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Small Acreage Management

Information from
Small Acreage Management Seminar held on
Saturday May 18th

Thank you to presenters: 
Lana Armon
303-218-2626
USDA - Natural Resources Conservation Service (NRCS)
Lana.brinson@usda.gov
Home | NRCS Colorado

Dan Nosal 
303-218-2632
Rangeland Management Specialist
USDA - Natural Resources Conservation Services
daniel.nosal@co.usda.gov
http://www.co.nrcs.usda.gov

Willie Wilkins
303-621-3162
Extension Agent
Elbert County Extension
Willie.Wilkins@colostate.edu

 

You can find these presentations in the Additional Information section

 

Noxious Weeds and Control Methods for Printing

 

Noxious Weeds in Colorado

How many times have you been driving around Elbert and Douglas counties and see a field of never-ending beautiful yellow or white flowers covering the hillside? You’re thinking about how gorgeous it is and how much you love springtime in the country. What you very well may be looking at is a field of noxious weeds……...invasive, aggressive and fast spreading weeds that will eventually kill all the nutrients in that very field you are admiring.

Noxious weeds are aggressive plants that are not native to our area. Most have come from Europe or Asia either accidentally or as ornamentals that have escaped. These plants have an advantage because the insects, diseases, and animals that would normally control them are not found here. Because these plants have developed specialized mechanisms to survive, they are able to spread at an alarming rate. When the plants that wildlife uses for food, shelter, or nesting are gone, the wildlife leave the area.

Noxious weeds also impact our valuable agricultural lands and commodities. When resources are not available for their desired use, it takes more land to raise the same number of cattle or bushels of wheat. Because of these factors, they have been declared by state, local, and federal governments to be undesirable, and their control, containment, and eradication are required by law.

These noxious weeds can withstand a variety of harsh conditions, including climate extremes, drought and poor soils. There are approximately 1 million acres of noxious weeds in Colorado. The weeds cost Colorado residents more than $10 million annually in lost productivity. Noxious weeds often displace native plants. Many native species have been forced out of their natural habitat.

And the time to put together a weed management plan is NOW! Spring is just around the corner and many of these weeds will start growing and spreading in April and May. The CSU Extension Service and the Colorado Department of Agriculture have an enormous amount of information and resources for you to make your management plan and put it into operation this spring. Check it out:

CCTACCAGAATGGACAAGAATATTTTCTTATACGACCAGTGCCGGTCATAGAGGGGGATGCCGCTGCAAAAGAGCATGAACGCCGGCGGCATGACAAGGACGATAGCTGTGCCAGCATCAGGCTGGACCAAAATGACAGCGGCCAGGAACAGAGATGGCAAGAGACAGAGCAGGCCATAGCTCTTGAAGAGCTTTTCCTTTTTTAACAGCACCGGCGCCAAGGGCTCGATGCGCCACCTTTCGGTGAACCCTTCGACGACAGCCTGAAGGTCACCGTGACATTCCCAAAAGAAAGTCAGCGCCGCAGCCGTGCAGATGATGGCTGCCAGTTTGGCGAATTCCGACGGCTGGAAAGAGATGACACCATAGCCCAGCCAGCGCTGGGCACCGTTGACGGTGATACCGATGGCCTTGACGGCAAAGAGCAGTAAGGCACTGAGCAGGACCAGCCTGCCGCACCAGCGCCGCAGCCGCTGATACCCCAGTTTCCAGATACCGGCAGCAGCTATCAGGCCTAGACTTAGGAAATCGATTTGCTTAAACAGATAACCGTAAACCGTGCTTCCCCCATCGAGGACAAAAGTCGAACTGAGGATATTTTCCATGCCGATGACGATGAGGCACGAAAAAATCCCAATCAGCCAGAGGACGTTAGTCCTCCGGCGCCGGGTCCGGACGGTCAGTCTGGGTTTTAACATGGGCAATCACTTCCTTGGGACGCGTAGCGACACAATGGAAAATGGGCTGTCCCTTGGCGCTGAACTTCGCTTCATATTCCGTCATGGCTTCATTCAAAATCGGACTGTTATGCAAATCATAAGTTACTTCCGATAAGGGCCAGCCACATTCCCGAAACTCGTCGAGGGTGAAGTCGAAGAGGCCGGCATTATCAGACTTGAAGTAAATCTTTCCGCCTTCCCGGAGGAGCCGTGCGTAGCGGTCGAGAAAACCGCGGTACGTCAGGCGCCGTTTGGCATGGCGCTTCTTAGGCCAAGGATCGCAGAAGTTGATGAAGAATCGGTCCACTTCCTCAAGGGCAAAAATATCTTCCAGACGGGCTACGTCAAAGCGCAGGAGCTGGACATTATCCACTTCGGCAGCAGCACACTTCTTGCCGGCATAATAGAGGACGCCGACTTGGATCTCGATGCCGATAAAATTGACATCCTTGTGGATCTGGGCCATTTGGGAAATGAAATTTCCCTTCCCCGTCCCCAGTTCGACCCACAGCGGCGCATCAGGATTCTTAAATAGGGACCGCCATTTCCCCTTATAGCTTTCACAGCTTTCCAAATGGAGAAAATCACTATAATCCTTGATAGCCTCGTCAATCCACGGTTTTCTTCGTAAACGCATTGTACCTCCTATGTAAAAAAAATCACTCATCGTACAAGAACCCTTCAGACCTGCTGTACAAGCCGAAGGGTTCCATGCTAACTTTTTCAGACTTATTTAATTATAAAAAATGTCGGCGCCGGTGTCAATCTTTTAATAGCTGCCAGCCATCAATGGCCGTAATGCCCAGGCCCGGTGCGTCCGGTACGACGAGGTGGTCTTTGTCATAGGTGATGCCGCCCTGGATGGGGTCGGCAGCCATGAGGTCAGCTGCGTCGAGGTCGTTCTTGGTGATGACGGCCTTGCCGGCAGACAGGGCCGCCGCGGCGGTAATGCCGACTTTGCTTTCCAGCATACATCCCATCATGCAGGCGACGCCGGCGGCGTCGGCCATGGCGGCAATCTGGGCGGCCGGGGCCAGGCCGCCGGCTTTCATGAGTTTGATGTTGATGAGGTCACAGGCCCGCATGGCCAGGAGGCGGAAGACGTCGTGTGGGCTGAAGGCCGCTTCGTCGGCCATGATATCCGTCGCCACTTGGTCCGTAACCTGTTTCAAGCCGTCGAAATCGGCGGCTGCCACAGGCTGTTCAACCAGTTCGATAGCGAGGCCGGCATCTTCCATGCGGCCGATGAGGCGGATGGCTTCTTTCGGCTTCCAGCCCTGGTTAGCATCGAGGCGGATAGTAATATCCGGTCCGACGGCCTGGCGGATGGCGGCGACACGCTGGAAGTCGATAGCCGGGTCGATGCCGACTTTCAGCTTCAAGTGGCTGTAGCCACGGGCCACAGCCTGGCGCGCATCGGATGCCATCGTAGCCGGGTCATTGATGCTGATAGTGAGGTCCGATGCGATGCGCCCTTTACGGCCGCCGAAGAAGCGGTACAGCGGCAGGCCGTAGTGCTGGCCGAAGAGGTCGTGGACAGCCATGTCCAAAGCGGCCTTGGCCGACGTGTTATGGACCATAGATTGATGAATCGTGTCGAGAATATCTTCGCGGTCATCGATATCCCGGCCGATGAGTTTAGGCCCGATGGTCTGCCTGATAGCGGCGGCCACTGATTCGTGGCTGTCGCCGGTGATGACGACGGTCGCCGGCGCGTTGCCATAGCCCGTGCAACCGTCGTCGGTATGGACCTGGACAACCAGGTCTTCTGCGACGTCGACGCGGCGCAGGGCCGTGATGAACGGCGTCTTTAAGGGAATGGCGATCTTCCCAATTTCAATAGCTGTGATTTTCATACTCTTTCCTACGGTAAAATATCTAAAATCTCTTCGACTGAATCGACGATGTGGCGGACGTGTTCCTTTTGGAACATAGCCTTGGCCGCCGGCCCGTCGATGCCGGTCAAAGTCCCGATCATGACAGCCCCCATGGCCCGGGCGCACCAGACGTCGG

Major Culprits and How to Spot Them

Do you recognize any of these weeds? More than likely, you have a couple, if not all of them in your yard, garden, fields or pastures.


Cypress Spurge

Dyer's Woad

Knotweeds

Myrtle Spurge

Orange Hawkweed

Purple Loosestrife

Absinth Wormwood

Bouncingbet

Bull Thistle

Canada Thistle

Chinese Clematis

Common Teasel

Dalmation Toadflax

Diffuse Knapweed

Hoary Cress

Houndstonge

Leafy Spurge

Musk Thistle

Perennial Pepperweed

Russian Knapweed

Scentless Chamomile

Scotch Thistle

Spotted Knapweed

Yellow Toadflax

Common Mullein

Downy Brome

Field Bindweed
Cheatgrass
Poison Hemlock

Puncturevine (Goatheads)

Weed Management – The Time is NOW!!

Weed management includes cultural practices such as: avoiding overgrazing re-vegetating disturbed soils, and maintaining the vigor of desirable grasses or other plants that compete with weeds. The easiest time to control noxious weeds is when only a few plants are present. Mowing weeds before their seeds are mature will help prevent the seeds from spreading and will reduce weed vigor.

Biological control can involve using livestock such as sheep and goats to graze on weeds, which reduces their vigor. It also may involve introducing a specific disease or insect to affect weeds. Biological control has proven to be effective to varying degrees on some weeds. Planting desirable plants to outcompete the weeds can also be effective.

Herbicides may be used on noxious weeds as part of an integrated control strategy, often in combination with cultural and biological controls.

The following links will provide you information, identification specifics, pictures and weed management guidelines, courtesy of the Colorado State University Extension Service and the Colorado Department of Agriculture.

Click on the following links and get the facts!!!

Weed Management for Small Rural Acreages

Range and Pasture Weed Management

Elbert County Noxious Weeds and Small Acreage Management

Elbert County is growing at a notable rate, specifically people moving from urban to a rural setting. This presents a few challenges such as weeds, wildlife, gardening, and grazing. Elbert County Colorado State Extension will be providing information about noxious weed and small acreage management concepts for Elbert County.

Additional Information


Kimberly Wills
Phone: 303-916-1933
Email: house2home@me.com

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